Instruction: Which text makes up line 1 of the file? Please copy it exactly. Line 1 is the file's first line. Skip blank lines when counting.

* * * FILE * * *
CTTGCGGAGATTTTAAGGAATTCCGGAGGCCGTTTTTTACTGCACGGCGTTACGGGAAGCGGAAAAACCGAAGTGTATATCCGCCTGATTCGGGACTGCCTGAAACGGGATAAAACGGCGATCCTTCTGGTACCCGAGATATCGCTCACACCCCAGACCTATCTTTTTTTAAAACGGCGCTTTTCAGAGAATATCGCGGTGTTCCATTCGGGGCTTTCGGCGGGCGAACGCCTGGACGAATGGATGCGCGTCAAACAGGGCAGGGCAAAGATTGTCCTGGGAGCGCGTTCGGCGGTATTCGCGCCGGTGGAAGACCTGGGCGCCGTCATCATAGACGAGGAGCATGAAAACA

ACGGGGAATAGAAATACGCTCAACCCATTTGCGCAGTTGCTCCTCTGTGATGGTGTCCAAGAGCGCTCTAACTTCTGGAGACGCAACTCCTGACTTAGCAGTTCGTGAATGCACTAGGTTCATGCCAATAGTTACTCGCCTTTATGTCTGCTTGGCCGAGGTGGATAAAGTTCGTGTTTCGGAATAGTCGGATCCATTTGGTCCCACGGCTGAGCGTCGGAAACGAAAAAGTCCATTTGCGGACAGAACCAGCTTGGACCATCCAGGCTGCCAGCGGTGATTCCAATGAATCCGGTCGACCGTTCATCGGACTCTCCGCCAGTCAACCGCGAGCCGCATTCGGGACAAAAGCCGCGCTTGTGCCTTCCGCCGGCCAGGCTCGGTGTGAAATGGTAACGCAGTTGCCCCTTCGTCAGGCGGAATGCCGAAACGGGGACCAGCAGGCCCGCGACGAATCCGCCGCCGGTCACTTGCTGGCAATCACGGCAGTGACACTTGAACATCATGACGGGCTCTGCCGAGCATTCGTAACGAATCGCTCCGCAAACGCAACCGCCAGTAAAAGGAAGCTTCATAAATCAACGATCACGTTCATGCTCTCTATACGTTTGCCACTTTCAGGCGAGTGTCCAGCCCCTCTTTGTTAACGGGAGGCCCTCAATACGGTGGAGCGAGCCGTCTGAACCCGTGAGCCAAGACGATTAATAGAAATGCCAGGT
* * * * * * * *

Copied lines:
CTTGCGGAGATTTTAAGGAATTCCGGAGGCCGTTTTTTACTGCACGGCGTTACGGGAAGCGGAAAAACCGAAGTGTATATCCGCCTGATTCGGGACTGCCTGAAACGGGATAAAACGGCGATCCTTCTGGTACCCGAGATATCGCTCACACCCCAGACCTATCTTTTTTTAAAACGGCGCTTTTCAGAGAATATCGCGGTGTTCCATTCGGGGCTTTCGGCGGGCGAACGCCTGGACGAATGGATGCGCGTCAAACAGGGCAGGGCAAAGATTGTCCTGGGAGCGCGTTCGGCGGTATTCGCGCCGGTGGAAGACCTGGGCGCCGTCATCATAGACGAGGAGCATGAAAACA